This Small Business Innovation Research (SBIR) Phase I project proposes to develop a technology that can effectively capture ventilation air methane (VAM) generated in coal mine operation and convert it to fuels. VAM is the #1 cause of coal mine explosion. Currently, the only available method to reduce this risk is to use powerful ventilation systems, which are costly to maintain and insufficient to handle emergencies. Methane is also a greenhouse gas that is over 20 times more effective in trapping heat than CO2. Each year tens of millions tons of methane are released into the atmosphere due to mining activities. The proposed technology will provide an ideal technical solution that can solve all the main concerns of VAM - safety, environment, and energy. Compared to existing methods, such as ground VAM burners, the proposed technology features underground operation, room-temperature operation, portable in size, stand-alone, energy efficient and much lower costs.

The broader/commercial impacts of this research are the reduction of coal mine accidents, reduction of mine shut-down time, increase of work place safety, a technology that may lead to further development and applications for the treatment of volatile organic chemicals (VOCs), a constant threat to people safety and health. Although, this project targets at the coal mine industry at Phase I, the technology developed in this project can be easily adopted for applications in other industries without significant modification, such as petroleum, chemical engineering, pharmaceuticals and residential air quality control etc.

Project Report

This Small Business Innovation Research (SBIR) Phase I project aims at the development of an innovative photocatalytic oxidation technology that can effectively degrade hydrocarbon gases or volatile toxic industrial chemicals at near ambient conditions. During Phase I, a highly portable and energy efficient prototype was built and carefully tested. The conversion efficiency of the prototype system was evaluated with simulated coalmine ventilation air methane. Results show that the oxidation of methane instantly starts upon UV illumination. Products include methanol, formaldehyde, carbon monoxide and carbon dioxide. The PCO reaction was found to be function of a number of factors, including gas flow rate, temperature, humidity, catalysts etc., among which flow rates and humidity are the most critical factors. The selectivity towards one or same products can be improved by catalyst selection and shorter oxidation cycles. High conversions can be achieved by simply adopting tandem cell structures. The discoveries in Phase I prove the technical and economical feasibility of the PCO technology for the proposed coalmine applications. Beside coal mining industry, the technology developed in the work provides a technical platform, based on which new and efficient equipments can be developed for safety, detoxification and environmental protection applications. Significant market sectors include energy, chemical, manufacturing, agriculture, food industries, where low concentration VOCs and TICs are constantly threats to people working there. Also, people spend most of their time on indoor activities. As a result, the indoor air quality is very important to the physical and psychological health of people. The indoor air quality has been largely altered by the numerous man-made materials used, such as building materials, furniture, electronics, packaging, paints, clothing etc. Most of the materials have to be treated chemically more or less before use. The release of those chemicals from materials may last months or even years, and can sometime be harmful to human health. The PCO technology developed in this work can provide economic solutions to improve residential air quality and thus improve the health of general public.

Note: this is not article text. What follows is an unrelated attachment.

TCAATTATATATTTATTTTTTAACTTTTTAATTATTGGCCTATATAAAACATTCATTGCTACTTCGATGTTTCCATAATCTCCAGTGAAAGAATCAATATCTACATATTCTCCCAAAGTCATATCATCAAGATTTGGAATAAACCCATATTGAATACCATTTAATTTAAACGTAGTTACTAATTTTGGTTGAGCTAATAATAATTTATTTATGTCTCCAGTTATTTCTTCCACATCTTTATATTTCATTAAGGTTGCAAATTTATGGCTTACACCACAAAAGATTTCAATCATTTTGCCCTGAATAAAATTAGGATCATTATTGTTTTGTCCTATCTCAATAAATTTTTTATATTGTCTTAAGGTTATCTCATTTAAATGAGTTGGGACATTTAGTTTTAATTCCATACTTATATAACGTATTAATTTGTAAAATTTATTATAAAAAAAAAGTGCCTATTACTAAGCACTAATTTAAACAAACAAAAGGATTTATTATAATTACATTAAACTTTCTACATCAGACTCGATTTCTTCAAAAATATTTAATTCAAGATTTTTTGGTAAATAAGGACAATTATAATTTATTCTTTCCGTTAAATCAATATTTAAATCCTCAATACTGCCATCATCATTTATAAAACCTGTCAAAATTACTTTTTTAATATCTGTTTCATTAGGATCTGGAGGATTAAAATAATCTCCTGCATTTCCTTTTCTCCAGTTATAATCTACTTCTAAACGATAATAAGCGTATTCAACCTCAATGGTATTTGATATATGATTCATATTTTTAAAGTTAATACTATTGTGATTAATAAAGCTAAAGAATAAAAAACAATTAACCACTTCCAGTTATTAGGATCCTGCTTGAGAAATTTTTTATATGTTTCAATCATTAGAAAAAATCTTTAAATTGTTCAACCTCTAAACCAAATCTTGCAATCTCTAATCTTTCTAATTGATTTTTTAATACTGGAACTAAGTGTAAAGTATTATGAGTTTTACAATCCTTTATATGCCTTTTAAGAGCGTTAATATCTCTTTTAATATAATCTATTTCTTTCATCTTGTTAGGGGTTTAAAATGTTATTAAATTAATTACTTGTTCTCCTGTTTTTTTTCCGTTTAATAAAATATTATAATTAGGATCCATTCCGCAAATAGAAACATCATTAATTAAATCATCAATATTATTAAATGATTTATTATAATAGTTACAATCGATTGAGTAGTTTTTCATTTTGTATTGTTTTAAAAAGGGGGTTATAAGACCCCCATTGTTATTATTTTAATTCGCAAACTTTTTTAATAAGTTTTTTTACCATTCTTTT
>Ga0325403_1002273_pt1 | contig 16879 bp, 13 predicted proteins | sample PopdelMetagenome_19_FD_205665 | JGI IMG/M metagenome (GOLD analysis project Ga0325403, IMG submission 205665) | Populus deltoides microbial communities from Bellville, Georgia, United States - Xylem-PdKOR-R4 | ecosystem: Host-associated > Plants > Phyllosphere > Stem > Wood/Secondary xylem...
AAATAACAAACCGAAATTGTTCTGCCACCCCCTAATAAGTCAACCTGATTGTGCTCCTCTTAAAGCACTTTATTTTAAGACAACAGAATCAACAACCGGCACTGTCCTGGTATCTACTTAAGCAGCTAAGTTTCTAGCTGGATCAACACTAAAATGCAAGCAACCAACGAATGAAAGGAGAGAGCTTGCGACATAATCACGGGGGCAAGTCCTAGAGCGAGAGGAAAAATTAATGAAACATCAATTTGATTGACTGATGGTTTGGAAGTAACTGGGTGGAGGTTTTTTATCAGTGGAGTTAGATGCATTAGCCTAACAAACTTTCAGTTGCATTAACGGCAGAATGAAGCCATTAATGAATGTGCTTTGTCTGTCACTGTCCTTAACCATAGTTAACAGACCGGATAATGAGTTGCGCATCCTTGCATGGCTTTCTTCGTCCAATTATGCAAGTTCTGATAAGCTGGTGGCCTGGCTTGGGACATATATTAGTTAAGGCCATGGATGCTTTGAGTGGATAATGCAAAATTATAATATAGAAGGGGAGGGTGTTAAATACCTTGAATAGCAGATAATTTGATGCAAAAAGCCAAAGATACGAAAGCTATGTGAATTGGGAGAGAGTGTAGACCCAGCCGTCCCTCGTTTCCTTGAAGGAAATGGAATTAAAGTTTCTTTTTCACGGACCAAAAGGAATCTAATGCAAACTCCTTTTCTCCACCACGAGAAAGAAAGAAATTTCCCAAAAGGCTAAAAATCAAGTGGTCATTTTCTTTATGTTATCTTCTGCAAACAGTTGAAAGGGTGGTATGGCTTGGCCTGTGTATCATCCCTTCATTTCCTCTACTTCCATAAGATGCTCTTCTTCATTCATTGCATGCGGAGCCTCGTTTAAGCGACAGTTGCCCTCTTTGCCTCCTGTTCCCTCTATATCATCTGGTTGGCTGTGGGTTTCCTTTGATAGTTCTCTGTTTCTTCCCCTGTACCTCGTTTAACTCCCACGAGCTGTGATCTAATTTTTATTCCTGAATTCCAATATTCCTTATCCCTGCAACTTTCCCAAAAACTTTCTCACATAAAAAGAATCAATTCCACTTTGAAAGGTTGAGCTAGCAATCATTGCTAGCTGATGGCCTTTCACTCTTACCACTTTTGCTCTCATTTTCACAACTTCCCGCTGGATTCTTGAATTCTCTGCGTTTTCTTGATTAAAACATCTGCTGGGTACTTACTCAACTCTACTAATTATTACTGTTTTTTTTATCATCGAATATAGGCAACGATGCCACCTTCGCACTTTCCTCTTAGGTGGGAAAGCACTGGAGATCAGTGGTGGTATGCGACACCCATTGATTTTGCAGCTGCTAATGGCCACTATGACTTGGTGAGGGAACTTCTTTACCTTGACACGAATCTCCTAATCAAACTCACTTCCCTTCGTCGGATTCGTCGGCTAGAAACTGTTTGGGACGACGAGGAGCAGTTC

National Science Foundation (NSF)
Division of Industrial Innovation and Partnerships (IIP)
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Program Officer
Gregory T. Baxter
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Torrey Hills Technologies LLC
San Diego
United States
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